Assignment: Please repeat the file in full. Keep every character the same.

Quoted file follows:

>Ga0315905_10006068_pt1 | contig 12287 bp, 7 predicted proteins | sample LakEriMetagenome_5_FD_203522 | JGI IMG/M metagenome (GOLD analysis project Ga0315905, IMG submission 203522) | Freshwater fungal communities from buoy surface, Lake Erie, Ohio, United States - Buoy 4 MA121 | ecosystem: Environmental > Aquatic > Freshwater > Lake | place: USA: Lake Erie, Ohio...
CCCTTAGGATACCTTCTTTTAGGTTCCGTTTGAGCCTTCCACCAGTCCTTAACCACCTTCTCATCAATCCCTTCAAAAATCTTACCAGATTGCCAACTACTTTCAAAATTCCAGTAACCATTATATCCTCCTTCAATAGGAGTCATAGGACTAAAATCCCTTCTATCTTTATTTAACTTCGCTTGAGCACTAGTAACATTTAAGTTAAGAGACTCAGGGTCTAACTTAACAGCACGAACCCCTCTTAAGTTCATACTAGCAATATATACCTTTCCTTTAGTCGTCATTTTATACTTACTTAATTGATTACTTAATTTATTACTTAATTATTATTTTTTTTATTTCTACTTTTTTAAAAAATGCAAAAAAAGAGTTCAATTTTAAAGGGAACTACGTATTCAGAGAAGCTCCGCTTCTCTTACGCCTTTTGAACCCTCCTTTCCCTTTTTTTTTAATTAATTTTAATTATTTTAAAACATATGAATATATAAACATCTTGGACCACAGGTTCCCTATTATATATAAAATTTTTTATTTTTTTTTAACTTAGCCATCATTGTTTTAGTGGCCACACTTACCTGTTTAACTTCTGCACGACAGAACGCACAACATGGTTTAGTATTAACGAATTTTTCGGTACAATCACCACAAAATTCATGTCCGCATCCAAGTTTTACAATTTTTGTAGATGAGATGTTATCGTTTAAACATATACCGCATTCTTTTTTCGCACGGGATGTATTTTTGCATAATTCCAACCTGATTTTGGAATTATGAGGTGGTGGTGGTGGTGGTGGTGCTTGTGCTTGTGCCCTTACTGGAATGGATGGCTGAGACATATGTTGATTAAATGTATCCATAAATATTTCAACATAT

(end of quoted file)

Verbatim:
>Ga0315905_10006068_pt1 | contig 12287 bp, 7 predicted proteins | sample LakEriMetagenome_5_FD_203522 | JGI IMG/M metagenome (GOLD analysis project Ga0315905, IMG submission 203522) | Freshwater fungal communities from buoy surface, Lake Erie, Ohio, United States - Buoy 4 MA121 | ecosystem: Environmental > Aquatic > Freshwater > Lake | place: USA: Lake Erie, Ohio...
CCCTTAGGATACCTTCTTTTAGGTTCCGTTTGAGCCTTCCACCAGTCCTTAACCACCTTCTCATCAATCCCTTCAAAAATCTTACCAGATTGCCAACTACTTTCAAAATTCCAGTAACCATTATATCCTCCTTCAATAGGAGTCATAGGACTAAAATCCCTTCTATCTTTATTTAACTTCGCTTGAGCACTAGTAACATTTAAGTTAAGAGACTCAGGGTCTAACTTAACAGCACGAACCCCTCTTAAGTTCATACTAGCAATATATACCTTTCCTTTAGTCGTCATTTTATACTTACTTAATTGATTACTTAATTTATTACTTAATTATTATTTTTTTTATTTCTACTTTTTTAAAAAATGCAAAAAAAGAGTTCAATTTTAAAGGGAACTACGTATTCAGAGAAGCTCCGCTTCTCTTACGCCTTTTGAACCCTCCTTTCCCTTTTTTTTTAATTAATTTTAATTATTTTAAAACATATGAATATATAAACATCTTGGACCACAGGTTCCCTATTATATATAAAATTTTTTATTTTTTTTTAACTTAGCCATCATTGTTTTAGTGGCCACACTTACCTGTTTAACTTCTGCACGACAGAACGCACAACATGGTTTAGTATTAACGAATTTTTCGGTACAATCACCACAAAATTCATGTCCGCATCCAAGTTTTACAATTTTTGTAGATGAGATGTTATCGTTTAAACATATACCGCATTCTTTTTTCGCACGGGATGTATTTTTGCATAATTCCAACCTGATTTTGGAATTATGAGGTGGTGGTGGTGGTGGTGGTGCTTGTGCTTGTGCCCTTACTGGAATGGATGGCTGAGACATATGTTGATTAAATGTATCCATAAATATTTCAACATAT